Tommy Tuberville continues his detestable streak

Tommy Tuberville continues his detestable streak


Tommy Tuberville is as two-faced with the military as he was as a coach and recruiter. As a senator, his list of accomplishments reads like the list of demands from an 80s B-movie.

He’s made it his mission to defend white nationalists while pretending not to know what a white nationalist is. That’s just about the only constituency Tuberville has supported so steadfastly.

Tuberville is just as dishonest as a senator to his voters as he was with recruits he was trying to secure commitments from. According to the Washington Post, he’s even backtracked on his pledge to donate his annual Senate salary of $174,000 a year to the military. Additionally, the American Institute of Philanthropy watchdog found the Tommy Tuberville Foundation to be an accountability black hole.

One of Tuberville’s central issues as a senator has been veterans and the military. The only signals he’s stayed true to those promises are his official committee assignments with the Veterans Affairs Committee and the Armed Services Committees. His actions say the opposite. For Tuberville, the military is a bargaining chip.

In his latest attempt to be a gnat to the Biden administration, Tuberville has taken it upon himself to hold the military hostage by refusing to allow the Senate a vote on a backlog of hundreds of military nominations and promotions. Tuberville hasn’t introduced legislation, he’s just left it to his colleagues to figure out the quandary he created.

Since the Pentagon announced its policy in February ensuring all American troops would have access to reproductive healthcare following the reversal of Roe v. Wade’s precedent, Tuberville has declared war on the military for a policy that attempts to give enlisted an avenue to take care of their own healthcare needs.

The Pentagon’s memo Tuberville has taken issue with doesn’t even include funding for abortions. It’s a policy that’s consistent with federal law that merely gives troops up to three weeks of administrative leave and provides support for travel to other states to receive reproductive care, including in vitro and pregnancy aides that aren’t available locally. Tuberville’s reputation as a coach is as much about the individuals he screwed over as it was about the fans he disappointed. As a coach, he blamed coaches, and coordinators for his messes. Sound familiar, Mitch McConnell? As a senator, he’s putting the military in the crosshairs and blaming the military for making him do it.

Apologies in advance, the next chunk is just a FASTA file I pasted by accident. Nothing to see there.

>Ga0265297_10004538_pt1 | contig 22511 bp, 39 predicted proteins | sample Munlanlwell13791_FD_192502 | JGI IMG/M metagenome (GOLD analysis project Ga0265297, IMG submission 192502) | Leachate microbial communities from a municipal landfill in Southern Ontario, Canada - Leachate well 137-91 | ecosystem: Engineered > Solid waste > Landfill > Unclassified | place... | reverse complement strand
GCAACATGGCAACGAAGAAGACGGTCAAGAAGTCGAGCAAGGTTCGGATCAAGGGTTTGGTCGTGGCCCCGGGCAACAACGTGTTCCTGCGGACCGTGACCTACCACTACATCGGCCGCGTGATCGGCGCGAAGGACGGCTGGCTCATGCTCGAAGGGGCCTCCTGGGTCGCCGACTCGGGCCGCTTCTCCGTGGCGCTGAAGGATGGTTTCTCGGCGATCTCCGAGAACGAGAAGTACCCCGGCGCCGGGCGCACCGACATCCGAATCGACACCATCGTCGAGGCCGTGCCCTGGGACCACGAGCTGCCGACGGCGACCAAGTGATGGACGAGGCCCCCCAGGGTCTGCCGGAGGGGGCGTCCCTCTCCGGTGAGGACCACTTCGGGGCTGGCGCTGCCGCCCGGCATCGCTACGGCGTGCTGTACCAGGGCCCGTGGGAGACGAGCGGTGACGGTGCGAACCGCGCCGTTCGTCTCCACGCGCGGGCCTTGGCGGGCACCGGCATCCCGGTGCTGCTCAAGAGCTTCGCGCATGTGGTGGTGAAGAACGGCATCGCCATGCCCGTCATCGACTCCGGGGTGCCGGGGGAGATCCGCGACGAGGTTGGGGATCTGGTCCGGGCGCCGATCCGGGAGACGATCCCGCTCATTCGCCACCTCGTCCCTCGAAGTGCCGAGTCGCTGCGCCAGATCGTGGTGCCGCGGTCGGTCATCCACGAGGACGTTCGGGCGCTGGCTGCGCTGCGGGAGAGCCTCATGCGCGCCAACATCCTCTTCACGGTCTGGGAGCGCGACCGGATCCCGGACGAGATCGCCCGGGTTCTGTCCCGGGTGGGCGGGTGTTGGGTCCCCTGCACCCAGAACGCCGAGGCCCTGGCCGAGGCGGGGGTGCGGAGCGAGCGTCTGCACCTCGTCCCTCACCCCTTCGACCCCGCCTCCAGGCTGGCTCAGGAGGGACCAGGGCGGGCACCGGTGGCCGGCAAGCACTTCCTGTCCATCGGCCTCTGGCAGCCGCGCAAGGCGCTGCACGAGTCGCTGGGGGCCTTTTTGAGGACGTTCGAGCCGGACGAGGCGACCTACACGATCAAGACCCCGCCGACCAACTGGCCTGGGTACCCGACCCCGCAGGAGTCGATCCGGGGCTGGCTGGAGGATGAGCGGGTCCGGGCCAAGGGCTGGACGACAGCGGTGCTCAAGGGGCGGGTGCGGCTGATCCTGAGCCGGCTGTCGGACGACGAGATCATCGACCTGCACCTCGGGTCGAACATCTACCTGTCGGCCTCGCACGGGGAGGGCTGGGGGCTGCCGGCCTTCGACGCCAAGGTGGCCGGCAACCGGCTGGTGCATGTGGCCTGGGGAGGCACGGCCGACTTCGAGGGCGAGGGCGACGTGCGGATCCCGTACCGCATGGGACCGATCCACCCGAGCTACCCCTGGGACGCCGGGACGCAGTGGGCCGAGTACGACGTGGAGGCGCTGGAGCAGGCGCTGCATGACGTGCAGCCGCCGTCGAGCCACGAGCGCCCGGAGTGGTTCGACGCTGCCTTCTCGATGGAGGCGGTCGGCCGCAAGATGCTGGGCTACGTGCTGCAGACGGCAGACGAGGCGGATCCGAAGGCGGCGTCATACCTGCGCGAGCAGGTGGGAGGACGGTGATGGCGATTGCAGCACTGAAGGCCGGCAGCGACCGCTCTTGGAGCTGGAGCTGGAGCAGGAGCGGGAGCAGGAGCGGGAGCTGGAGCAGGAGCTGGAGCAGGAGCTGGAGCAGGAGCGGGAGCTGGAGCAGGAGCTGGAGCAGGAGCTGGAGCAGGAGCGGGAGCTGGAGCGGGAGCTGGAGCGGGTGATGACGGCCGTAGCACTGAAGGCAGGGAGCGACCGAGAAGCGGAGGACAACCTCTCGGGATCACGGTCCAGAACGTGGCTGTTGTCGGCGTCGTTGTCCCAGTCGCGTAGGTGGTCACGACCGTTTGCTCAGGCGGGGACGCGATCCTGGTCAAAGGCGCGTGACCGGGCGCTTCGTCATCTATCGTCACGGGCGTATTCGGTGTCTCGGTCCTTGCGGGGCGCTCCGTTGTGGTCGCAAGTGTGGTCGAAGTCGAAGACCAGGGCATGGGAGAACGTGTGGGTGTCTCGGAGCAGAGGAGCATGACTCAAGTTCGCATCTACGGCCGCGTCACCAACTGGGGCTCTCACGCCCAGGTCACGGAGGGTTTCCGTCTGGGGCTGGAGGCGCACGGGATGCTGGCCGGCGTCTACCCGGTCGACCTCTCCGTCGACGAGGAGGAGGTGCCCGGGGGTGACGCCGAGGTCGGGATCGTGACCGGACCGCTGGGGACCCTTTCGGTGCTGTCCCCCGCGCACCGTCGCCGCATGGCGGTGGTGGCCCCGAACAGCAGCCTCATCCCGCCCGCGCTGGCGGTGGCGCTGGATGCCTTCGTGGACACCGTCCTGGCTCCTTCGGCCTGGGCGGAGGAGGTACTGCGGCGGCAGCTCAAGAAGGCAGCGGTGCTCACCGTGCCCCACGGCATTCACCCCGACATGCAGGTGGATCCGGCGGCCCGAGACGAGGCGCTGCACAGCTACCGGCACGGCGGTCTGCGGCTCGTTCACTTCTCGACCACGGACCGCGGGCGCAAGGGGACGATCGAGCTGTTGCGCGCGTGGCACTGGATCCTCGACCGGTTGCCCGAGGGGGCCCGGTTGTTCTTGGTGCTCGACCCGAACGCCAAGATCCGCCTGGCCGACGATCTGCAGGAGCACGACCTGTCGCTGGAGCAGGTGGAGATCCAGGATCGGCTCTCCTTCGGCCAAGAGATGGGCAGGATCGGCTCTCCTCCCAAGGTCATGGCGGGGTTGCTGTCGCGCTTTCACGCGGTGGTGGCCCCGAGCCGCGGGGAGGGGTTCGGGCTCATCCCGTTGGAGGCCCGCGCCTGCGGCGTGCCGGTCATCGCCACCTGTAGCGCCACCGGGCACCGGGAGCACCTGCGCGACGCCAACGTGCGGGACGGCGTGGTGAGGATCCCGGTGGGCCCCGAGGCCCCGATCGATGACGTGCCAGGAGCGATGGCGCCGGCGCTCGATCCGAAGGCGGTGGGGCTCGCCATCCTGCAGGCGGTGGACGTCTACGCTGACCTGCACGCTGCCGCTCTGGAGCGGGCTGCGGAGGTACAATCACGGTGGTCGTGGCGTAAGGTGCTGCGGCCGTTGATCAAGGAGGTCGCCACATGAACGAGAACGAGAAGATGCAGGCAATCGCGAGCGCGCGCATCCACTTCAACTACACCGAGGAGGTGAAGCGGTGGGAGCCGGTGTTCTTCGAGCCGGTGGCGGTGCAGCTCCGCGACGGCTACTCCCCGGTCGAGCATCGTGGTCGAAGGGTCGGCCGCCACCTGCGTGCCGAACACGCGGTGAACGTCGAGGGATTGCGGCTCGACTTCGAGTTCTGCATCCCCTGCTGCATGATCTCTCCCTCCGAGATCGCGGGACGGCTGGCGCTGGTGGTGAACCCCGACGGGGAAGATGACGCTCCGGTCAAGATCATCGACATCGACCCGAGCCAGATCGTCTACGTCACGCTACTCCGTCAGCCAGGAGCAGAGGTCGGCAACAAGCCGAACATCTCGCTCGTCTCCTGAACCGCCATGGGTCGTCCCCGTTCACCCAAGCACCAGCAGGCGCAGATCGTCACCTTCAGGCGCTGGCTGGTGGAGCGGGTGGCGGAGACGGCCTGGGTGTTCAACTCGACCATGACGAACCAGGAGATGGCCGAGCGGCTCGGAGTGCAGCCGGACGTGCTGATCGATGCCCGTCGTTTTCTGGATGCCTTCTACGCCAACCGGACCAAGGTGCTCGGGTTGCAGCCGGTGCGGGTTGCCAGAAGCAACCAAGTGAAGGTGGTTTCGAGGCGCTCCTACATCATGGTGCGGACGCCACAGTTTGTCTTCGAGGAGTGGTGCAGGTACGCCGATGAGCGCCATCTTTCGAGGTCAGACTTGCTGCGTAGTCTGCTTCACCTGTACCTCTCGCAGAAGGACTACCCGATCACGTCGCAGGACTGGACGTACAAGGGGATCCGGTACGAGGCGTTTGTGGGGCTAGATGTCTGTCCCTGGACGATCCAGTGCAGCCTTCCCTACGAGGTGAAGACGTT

As a coach, Tuberville was the classic snake-tongued recruiter who would turn on programs, players, and his own assistants in an instant to serve his own self-interests. Famously, Tuberville snuck out of dinner with Texas Tech recruits on a Friday night to accept the head coaching job at Cincinnati. Tuberville sucked as much as a tactician as he does as a legislator. His current abortion stance is alienating him from even the most extreme MAGA Republicans.

His ongoing stunt has opened the door for a vote to reverse the policy in the upcoming annual defense policy bill, but won’t pass because it needs 60 votes. Even then, Tuberville has vowed to keep his blockade going. It’s not exactly clear whose interests Tuberville is looking out for with his meretricious stance aside from those who derive pleasure from harming a select group of women in the military. Targeted pain is a common GOP negotiating tactic we’ve seen before.

However, risking national defense for a policy that’s only applied to fewer than 100 women between 2016 and 2021 illustrates just how irresponsible he is. If this is Tuberville’s way of serving as a caretaker for the military, he’ll end his first term with the military in as much ruin as the schools he left.

Let’s not act like Alabama voted him in for his legislative acumen. Tuberville’s 13-0 season is regarded as his finest coaching moment, but he was fired by Auburn after a 5-7 campaign, which the voters conveniently forgot. Following in Mike Leach’s footsteps, Tuberville abandoned Texas Tech after going 20-17 in three seasons at the helm. Tuberville then took the reins of a Cincinnati program that had a 20-6 record between 2011 and 2012, then drove them into a ditch. Meanwhile, in the Senate, Tuberville is heading towards a similar fate, this time he’s taking the military down with him.


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About the Author

Anthony Barnett
Anthony is the author of the Science & Technology section of ANH.